Bryn Davis knows working at Fairview Mortuary isn't the most glamorous career choice, but at least it offers stable employment--until she discovers her bosses using a drug that resurrects the clientele as part of an extortion racket. Now, Bryn faces being terminated--literally, and with extreme prejudice.My Thoughts: You know how sometimes you go into a book with some preconceived notions about it and it ends up surprising you in a good way? Yeah, that was me with this book. I don't even know what my issues were going into it, to be honest. I knew I wanted to read it because I love Rachel Caine's style of writing but I kept putting off starting this one. And then I put it off a little longer. Then I read it. Now I'm kicking myself because I like this take on zombies and I like the world that's been built. So, yeah. Rachel Caine's writing = 1, Kelly's issues that she can't pinpoint = 0
Wit the help of corporate double-agent Patrick McCallister, Bryn has a chance to take down the bigger problem--pharmaceutical company Pharmadene, which treats death as the ultimate corporate loyalty program. She'd better do it fast, before she becomes a zombie slave--a real working stiff. She'd be better off dead...
Bryn is... huh, how to describe her? She's cool under fire (her time in the military helps her in that regard) and she's not afraid to branch out and try new things (a new career as a funeral director, anyone?) but she's also nicely flawed. She makes some assumptions about people that end up being very wrong. Some of those assumptions end up getting her killed. She has a complicated relationship with her family. Above all, she's stuck in a situation that is really, really horrible. It's not so much that she died, as that she's now tied to whoever holds the drug that keeps her functioning. This is non-negotiable. She's seen the side effects of not having the drug. Short of getting someone to take care of her in a very permanent and saw-to-the-throat sort of way, her options are limited.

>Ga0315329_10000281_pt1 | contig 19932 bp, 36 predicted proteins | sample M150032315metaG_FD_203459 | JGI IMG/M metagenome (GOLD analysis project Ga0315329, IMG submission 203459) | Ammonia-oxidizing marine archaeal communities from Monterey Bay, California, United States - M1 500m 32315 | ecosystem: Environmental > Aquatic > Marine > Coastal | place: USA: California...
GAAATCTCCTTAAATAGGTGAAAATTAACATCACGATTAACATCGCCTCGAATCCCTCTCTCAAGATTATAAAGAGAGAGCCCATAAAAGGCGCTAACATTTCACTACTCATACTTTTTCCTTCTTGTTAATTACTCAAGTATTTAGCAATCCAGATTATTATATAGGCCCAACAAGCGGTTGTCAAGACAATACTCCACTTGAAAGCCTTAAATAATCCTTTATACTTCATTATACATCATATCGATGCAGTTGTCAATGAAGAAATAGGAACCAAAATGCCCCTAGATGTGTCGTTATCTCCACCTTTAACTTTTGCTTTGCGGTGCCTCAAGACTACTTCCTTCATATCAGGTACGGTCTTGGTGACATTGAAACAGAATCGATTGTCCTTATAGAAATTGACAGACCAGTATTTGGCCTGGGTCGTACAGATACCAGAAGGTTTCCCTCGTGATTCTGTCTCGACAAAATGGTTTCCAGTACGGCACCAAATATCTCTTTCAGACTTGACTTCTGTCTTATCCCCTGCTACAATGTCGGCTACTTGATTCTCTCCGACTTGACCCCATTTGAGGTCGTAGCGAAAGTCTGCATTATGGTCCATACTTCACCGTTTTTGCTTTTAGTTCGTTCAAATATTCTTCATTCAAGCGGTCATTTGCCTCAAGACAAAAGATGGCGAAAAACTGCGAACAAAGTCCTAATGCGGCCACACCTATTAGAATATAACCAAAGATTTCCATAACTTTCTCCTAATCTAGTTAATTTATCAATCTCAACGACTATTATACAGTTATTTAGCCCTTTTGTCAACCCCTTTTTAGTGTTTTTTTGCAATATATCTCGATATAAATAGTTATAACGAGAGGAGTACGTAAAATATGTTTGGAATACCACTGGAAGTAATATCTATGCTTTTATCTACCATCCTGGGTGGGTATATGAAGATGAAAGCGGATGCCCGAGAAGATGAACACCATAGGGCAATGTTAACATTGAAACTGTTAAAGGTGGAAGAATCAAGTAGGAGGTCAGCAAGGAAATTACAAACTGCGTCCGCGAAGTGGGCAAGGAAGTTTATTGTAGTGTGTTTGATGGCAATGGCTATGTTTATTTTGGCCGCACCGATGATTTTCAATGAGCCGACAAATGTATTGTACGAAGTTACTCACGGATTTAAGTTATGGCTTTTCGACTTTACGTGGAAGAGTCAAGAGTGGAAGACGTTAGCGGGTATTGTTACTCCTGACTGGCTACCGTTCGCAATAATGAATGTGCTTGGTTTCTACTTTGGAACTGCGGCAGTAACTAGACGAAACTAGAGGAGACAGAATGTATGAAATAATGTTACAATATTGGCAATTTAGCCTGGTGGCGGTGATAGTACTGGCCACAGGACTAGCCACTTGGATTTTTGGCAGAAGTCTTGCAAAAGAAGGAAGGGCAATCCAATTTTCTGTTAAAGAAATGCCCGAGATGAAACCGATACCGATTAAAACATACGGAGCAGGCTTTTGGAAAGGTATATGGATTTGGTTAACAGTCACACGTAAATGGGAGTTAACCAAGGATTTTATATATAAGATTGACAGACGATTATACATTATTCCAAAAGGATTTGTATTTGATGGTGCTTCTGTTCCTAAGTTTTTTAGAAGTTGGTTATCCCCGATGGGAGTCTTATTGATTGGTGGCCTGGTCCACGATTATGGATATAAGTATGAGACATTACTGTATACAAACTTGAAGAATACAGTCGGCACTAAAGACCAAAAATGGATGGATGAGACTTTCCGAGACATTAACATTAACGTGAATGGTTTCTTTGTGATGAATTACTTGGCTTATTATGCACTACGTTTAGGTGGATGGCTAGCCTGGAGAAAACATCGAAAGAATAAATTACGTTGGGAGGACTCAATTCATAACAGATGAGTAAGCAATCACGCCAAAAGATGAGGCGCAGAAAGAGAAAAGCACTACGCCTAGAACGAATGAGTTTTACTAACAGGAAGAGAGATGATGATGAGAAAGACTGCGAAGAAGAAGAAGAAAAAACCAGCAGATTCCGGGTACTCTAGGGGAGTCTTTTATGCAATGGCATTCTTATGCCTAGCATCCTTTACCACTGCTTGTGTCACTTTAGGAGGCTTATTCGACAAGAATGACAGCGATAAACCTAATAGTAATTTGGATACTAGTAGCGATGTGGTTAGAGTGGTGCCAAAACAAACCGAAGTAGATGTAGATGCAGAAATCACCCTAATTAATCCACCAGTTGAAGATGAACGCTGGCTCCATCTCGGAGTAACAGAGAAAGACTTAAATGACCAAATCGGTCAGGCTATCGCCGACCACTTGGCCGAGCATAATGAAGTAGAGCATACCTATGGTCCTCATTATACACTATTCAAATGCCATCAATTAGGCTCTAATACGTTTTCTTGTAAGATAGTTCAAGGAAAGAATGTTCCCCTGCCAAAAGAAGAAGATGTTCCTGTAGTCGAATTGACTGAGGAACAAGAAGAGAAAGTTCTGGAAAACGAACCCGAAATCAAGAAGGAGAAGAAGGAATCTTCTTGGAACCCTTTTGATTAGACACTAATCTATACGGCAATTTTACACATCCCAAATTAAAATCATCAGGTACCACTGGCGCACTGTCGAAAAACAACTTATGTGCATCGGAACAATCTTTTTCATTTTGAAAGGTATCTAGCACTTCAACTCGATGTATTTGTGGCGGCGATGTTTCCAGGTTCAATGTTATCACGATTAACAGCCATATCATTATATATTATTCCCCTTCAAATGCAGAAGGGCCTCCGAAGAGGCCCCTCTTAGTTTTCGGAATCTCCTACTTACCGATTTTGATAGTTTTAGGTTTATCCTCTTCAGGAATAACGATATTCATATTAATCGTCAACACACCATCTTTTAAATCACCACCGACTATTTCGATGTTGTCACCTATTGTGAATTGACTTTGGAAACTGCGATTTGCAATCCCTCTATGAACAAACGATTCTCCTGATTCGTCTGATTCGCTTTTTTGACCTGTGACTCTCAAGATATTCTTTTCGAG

I liked Patrick. I liked Joe. I liked the peripheral characters. The whole idea of forcing people to work for the thing that keeps them functionally alive is very creepy with so much potential for badness. Bryn's in an unenviable situation and the things she has to deal with aren't pretty.
So. Zombies who are a little different. Bad guys who are REALLY bad. Family dynamics that are just twisty enough to have you raising your eyebrows. I ended up liking this one.
Books in this series
1. Working Stiff - Paperback | Kindle
2. Two Weeks' Notice
| Website | Twitter | Facebook | Amazon |